Automated Data Collection with R: A Practical Guide to Web by Simon Munzert

By Simon Munzert

A fingers on advisor to internet scraping and textual content mining for either newbies and skilled clients of R

  • Introduces basic suggestions of the most structure of the net and databases and covers HTTP, HTML, XML, JSON, SQL.
  • Provides uncomplicated ideas to question internet records and information units (XPath and common expressions).
  • An wide set of routines are presented to advisor the reader via every one technique.
  • Explores either supervised and unsupervised concepts in addition to complex options equivalent to information scraping and textual content management.
  • Case experiences are featured all through in addition to examples for every process presented.
  • R code and solutions to routines featured in the e-book are supplied on a helping website.

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Extra resources for Automated Data Collection with R: A Practical Guide to Web Scraping and Text Mining

Sample text

Part I: A primer on web and data technologies In the first part, we introduce the fundamental technologies that underlie the communication, exchange, storage, and display of information on the World Wide Web (HTTP, HTML, XML, JSON, AJAX, SQL), and provide basic techniques to query web documents and datasets (XPath and regular expressions). These fundamentals are especially useful for readers who are unfamiliar with the architecture of the Web, but can also serve as a refresher if you have some prior knowledge.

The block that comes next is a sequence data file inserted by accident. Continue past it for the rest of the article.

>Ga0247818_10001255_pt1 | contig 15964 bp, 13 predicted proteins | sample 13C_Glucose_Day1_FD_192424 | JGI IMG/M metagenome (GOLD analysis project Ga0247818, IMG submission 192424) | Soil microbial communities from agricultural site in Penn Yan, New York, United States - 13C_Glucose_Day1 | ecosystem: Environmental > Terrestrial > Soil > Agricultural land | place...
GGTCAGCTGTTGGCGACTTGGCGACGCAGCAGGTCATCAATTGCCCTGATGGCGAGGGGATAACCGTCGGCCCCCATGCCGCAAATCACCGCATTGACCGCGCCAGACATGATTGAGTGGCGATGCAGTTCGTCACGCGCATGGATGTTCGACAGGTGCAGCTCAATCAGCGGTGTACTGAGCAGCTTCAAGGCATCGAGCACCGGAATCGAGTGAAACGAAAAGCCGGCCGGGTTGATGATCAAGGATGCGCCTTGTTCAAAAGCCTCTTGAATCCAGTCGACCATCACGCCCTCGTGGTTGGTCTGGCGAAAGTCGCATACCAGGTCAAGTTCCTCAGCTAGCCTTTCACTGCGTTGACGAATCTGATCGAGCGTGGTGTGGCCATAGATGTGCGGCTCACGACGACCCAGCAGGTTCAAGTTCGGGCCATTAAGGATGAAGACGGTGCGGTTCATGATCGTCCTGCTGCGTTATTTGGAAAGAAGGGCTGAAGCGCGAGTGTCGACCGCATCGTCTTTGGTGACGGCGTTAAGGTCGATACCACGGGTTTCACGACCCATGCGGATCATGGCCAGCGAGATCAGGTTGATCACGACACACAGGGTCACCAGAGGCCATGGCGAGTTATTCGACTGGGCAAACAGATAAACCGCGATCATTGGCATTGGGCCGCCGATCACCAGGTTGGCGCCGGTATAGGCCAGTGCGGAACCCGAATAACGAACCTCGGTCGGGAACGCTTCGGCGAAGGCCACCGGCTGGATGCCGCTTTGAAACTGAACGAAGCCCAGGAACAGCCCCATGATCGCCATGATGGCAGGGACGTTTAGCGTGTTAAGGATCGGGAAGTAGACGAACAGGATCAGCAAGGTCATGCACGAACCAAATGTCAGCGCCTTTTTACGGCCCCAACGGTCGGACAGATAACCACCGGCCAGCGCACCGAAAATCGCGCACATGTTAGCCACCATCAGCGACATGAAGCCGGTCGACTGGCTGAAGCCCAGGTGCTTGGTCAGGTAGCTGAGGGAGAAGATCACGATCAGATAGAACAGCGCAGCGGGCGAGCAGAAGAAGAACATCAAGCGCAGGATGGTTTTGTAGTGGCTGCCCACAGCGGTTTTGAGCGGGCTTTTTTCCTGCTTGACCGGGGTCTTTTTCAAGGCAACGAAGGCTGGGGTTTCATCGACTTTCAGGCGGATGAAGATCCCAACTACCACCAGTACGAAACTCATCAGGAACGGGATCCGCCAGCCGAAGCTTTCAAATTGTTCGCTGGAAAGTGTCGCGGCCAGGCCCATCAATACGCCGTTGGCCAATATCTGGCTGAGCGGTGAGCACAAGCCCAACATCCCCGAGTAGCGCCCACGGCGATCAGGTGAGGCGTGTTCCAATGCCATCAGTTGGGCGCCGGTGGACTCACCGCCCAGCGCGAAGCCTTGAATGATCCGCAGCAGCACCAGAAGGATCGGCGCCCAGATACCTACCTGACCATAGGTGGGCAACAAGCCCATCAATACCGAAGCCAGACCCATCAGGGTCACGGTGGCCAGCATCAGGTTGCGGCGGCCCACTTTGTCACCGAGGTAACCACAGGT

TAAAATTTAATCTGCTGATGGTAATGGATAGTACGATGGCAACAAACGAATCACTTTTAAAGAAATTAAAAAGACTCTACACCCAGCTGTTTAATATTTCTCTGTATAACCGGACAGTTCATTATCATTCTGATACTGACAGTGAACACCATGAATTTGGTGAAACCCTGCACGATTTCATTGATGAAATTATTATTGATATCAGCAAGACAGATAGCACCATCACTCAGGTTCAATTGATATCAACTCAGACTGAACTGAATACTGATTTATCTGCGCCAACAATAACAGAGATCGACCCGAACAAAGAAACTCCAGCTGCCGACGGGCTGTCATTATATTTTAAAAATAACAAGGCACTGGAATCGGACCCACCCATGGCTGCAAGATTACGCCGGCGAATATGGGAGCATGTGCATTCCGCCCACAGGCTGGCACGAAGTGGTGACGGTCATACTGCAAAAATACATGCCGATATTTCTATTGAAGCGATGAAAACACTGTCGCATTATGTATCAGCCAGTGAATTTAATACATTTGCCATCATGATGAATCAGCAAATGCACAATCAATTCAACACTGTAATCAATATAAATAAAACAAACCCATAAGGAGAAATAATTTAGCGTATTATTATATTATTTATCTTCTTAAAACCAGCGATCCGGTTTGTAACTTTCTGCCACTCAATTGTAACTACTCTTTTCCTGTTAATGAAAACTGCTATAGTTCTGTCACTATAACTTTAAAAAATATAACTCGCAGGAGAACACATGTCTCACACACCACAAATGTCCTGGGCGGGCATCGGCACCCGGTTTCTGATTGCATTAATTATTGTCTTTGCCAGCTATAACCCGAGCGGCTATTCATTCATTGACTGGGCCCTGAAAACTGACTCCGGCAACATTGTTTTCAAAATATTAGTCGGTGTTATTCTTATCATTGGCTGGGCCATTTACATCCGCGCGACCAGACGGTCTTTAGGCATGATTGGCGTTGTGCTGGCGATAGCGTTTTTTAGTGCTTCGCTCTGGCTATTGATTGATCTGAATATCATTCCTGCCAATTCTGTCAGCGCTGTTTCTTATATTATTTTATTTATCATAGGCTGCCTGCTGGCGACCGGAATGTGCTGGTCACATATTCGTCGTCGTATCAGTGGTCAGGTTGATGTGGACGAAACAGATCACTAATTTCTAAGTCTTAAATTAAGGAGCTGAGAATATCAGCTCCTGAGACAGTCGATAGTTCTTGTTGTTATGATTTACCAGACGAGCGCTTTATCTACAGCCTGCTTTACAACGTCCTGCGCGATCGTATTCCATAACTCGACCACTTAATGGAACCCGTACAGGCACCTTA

Tags are always enclosed by < and > to distinguish them from the content. Start and end tags carry the same name, but the end tag is preceded by a slash /. When referring to an element, it is common to leave out the angle brackets and just use the name within the tags, as in body tag, title tag and so on. We sometimes find that elements and tags are actually used synonymously. Throughout the book, we will refer to the start tag—for example, —to address the entire element. Although it is recommended that each element has a start and an end tag, this is not common practice for all types of elements.

The main reason why data are preferably distributed in the XML or JSON formats is that both are compatible with many programming languages and software, including R. As data providers cannot know the software that is being used to postprocess the information, it is preferable for all parties involved to distribute the data in formats with universally accepted standards. The logic of JSON is introduced in the second part of Chapter 3. AJAX is a group of technologies that is now firmly integrated into the toolkit of modern web developing.

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